I’ve always loved sugar cookies but thought royal icing cookies were difficult to make. Turns out, making royal icing sugar cookies is obtainable if you find a simple recipe! Read below for the cookie and icing recipe that I love using for the holidays. Note: This post contains affiliate links. You can read my disclosure by clicking here.
Before you start your baking adventure you’ll need a few handy tools. I linked my favorite baking tools below:
- Icing coloring kit – Don’t skip and using food coloring from the grocery store. This concentrated color kit is perfect for baking and comes with 12 colors!
- Hand mixer – Or if you already have one: Kitchen aid mixer
- Wilton squeeze bottles – These are the best squeeze bottles for royal icing. Don’t try to create the icing bags… that will create a mess fast.
- Cookie cutters – I linked my favorite set of cookie cutters. I know.. it’s 101 cookie cutters, which sounds like a lot, but it has the whole alphabet, all the numbers, and cookie cutters for every holiday. I went ahead and bought it to avoid buying extra sets later.
- Cookie bags– You’ll want these for after the cookies are completed- they make a nice finishing touch.
- And some of the more basic baking items- cookie sheets, rolling pin… etc.
Besides these products, it’s not necessary for beginner bakers to get all the bells and whistles. Believe me, after reading many royal icing recipes online I could have bought a hundred product like a brush set or scribe tool. Stick to the basics for your first time making royal icing cookies and then expand as needed.
Cookie Dough Prep
In one bowl mix the fats [Butter and Sugar]- 1 cup softened butter and 1 cup sugar. Softened butter means it’s at room temperature and soft to the touch or easy to spread. The consistency of the dough won’t be correct if you mix it straight from the fridge or try to melt in the microwave.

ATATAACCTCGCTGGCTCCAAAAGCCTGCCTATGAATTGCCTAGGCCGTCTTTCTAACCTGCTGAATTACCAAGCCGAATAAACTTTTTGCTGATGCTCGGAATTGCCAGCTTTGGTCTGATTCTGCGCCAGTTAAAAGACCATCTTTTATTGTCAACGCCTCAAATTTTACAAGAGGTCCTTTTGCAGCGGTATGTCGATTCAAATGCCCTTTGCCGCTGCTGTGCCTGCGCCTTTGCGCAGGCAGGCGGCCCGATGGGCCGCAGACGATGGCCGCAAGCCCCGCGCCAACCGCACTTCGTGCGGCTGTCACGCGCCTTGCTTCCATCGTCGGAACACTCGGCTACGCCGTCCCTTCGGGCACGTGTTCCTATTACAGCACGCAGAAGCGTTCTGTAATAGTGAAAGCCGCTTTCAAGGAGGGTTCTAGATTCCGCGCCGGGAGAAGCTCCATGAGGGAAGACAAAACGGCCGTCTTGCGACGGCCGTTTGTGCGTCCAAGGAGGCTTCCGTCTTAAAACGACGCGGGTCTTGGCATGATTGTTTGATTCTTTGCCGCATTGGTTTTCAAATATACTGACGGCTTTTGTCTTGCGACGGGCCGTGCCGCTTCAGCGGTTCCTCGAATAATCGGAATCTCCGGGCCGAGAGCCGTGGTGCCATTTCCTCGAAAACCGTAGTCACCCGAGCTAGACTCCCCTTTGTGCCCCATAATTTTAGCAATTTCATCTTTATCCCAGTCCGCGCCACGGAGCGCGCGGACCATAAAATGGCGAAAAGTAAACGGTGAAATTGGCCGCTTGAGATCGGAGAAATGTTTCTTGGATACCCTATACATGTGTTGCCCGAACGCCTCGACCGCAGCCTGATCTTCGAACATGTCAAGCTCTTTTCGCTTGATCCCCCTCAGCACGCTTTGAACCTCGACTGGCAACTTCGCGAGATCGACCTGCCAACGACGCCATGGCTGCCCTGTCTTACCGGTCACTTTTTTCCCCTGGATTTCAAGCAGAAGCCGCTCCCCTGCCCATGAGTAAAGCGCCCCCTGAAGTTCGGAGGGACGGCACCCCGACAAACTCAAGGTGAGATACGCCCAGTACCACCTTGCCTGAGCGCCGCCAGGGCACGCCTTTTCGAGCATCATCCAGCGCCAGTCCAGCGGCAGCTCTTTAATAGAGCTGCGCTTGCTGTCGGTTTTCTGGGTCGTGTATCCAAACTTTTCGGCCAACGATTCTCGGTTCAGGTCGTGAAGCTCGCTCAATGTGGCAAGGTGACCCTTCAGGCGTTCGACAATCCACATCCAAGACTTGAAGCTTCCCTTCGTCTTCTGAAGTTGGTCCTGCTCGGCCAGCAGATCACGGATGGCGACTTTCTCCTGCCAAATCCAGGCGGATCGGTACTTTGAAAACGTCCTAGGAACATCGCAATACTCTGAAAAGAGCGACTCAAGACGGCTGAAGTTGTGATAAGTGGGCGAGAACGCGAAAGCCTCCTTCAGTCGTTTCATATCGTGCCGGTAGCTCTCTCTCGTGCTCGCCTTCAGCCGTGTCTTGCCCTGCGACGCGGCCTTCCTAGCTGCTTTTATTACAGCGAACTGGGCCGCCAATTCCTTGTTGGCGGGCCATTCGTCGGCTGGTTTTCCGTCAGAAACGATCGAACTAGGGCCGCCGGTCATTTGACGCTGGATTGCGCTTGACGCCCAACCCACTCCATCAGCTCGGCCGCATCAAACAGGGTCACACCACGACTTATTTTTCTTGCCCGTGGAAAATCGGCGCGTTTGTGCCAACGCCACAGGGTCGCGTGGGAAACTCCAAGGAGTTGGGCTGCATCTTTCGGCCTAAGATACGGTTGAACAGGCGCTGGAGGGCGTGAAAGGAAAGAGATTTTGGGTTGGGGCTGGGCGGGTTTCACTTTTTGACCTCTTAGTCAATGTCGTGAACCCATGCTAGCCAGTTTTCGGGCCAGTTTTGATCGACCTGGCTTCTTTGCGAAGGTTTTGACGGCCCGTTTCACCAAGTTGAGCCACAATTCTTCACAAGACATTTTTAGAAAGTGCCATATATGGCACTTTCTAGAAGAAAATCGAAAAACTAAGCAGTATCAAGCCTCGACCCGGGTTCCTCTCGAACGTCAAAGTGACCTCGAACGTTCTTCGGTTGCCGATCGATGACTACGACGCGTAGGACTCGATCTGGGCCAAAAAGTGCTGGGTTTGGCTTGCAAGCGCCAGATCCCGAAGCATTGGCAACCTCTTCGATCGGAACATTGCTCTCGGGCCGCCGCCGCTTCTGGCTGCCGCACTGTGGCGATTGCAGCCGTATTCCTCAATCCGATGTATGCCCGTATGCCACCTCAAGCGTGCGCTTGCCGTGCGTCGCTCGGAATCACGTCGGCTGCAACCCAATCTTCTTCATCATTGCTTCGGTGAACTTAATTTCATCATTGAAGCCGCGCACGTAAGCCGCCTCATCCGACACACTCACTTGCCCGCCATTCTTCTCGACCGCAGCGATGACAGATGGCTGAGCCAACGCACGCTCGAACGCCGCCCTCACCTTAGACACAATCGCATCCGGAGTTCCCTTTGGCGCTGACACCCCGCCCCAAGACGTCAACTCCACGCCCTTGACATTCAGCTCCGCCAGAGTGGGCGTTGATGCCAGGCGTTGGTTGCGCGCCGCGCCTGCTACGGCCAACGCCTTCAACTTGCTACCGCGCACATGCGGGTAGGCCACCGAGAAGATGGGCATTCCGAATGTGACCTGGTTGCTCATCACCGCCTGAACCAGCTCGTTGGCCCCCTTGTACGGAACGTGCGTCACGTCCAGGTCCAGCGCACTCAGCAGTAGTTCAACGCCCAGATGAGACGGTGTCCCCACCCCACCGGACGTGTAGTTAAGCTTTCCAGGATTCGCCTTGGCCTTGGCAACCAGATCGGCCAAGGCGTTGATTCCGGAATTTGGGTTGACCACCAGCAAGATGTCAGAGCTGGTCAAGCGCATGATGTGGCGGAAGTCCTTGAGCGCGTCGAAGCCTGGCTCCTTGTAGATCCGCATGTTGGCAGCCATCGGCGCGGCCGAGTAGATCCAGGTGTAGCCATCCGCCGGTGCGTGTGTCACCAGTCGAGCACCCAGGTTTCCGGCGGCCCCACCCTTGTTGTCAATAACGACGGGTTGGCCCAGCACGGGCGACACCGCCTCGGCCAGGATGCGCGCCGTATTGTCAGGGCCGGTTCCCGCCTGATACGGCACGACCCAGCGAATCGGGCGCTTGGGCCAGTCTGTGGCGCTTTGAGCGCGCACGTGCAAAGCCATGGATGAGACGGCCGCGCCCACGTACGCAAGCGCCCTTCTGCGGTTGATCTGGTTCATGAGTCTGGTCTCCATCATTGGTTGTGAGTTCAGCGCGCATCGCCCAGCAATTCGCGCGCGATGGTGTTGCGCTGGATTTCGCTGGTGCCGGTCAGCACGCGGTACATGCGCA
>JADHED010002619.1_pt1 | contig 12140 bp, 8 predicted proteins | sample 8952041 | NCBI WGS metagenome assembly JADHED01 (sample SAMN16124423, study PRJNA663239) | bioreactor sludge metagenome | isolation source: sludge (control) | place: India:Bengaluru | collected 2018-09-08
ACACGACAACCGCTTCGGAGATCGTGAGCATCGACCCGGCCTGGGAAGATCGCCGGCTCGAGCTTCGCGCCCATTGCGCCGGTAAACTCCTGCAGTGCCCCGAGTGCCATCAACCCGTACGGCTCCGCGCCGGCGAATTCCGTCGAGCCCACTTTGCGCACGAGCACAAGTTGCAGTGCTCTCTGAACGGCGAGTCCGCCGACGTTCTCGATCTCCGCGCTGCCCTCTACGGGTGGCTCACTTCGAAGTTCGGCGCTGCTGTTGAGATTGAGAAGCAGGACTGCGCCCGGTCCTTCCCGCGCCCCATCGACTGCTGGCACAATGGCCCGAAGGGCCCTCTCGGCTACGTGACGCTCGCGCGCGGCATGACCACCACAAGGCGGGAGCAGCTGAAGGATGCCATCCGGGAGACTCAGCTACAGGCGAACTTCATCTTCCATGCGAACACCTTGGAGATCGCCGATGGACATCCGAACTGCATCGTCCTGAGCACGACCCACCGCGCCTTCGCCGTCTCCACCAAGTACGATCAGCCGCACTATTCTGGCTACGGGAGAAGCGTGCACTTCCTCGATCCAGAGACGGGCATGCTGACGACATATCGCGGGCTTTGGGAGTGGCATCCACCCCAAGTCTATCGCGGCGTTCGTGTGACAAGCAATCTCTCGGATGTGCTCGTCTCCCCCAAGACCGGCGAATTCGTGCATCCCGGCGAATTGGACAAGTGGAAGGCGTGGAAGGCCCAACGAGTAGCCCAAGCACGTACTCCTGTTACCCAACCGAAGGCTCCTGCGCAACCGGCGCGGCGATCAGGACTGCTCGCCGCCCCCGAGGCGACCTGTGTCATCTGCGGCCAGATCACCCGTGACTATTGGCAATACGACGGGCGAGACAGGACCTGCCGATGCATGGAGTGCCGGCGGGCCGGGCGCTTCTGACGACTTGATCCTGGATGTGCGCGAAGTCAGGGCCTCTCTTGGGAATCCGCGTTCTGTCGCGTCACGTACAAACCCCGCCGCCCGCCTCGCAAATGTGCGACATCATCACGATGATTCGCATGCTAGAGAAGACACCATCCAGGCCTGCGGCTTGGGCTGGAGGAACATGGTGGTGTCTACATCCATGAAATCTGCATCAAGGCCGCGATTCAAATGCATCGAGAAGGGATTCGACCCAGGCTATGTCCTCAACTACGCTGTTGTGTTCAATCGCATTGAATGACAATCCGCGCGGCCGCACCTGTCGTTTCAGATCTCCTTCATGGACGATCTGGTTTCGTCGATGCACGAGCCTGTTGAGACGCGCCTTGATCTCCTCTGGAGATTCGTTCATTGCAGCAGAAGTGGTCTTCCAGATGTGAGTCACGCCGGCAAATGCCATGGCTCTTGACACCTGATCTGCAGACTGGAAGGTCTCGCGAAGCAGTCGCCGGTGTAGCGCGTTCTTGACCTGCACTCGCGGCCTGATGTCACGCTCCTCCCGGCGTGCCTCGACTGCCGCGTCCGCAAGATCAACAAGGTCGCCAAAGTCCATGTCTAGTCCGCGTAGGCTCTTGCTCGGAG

In a second bowl mix the liquids- 1 tablespoon milk and 1 egg. Then combine into bowl 1.
In a third bowl sift together 1 cup sugar, 3 cups flour, 3/4 teaspoon baking powder and 1/4 teaspoon salt. Then slowly pour everything into the first bowl and mix together until the dough comes off the sides of the bowl.
Now split the dough into two pieces and let the dough sit in the fridge for two hours covered in parchment paper.
Preheat the oven the oven to 375 degrees F.
Take the dough out of the fridge and let it warm up for a few minutes. Roll the dough to 1/4 inch thick using lots of powdered sugar on the rolling pin and counter/cutting board so the dough doesn’t stick.
Use the cookie cutters to cut into the dough and place cookies on your baking sheet for 7-9 minutes in the oven. Use parchment paper on your cookie sheets to make sure the cookies don’t stick. Take the cookies out of the oven as the edges start to turn golden.
Let the cookies cool on a cooling rack and start making your royal icing! I’ve made the most simplified royal icing recipe I could think of. It’s two ingredients + food coloring! It can’t get much easier than that.
- 1 and 1/2 cups powdered sugar
- 2.5 Tablespoons water
- Food coloring of your choose
Add more water if it’s too stiff and add more powdered sugar if it is too runny.
The ideal texture test is to put a spoon in the royal icing, then lift it up. If the icing falls back into the bowl at a slow consistent rate and the icing flows back together, then you have the correct consistency. If the icing from the spoon doesn’t conglomerate back with the icing in the bowl and just sits on top then add more water. If the icing runs too quickly then add more sugar.
Once you have the perfect consistency, then you can use a funnel and move the royal icing from the bowl to a squeeze bottle listed above. Use the squeeze bottle and start with an outline of the cookie. Let the outline harden for 5 minutes and then flood/fill-in the rest of the cookie with the icing. Go back and forth until you get the cookie fully covered with icing.
Here are a few tips to make it easier:
- The fewer icing colors the easier.
- Make a lot of your main color icing because it is impossible to recreate the same shade again after you’ve started icing.
- Any time that you are icing a cookie with two colors in the same layer- Start with the darker color to avoid colors merging. For example- candy canes, start with the red and let it dry for an hour, then finish with the white icing.
See below for the finished product :). Not exactly Food Network worthy, but I was pretty excited. Search on Pinterest for more fun designs. Once the cookie has fully dried, can take 24 hours. wrap in the cookies with ribbon for a nice finish.
I hope you enjoyed this royal icing recipe!
Have a great holiday,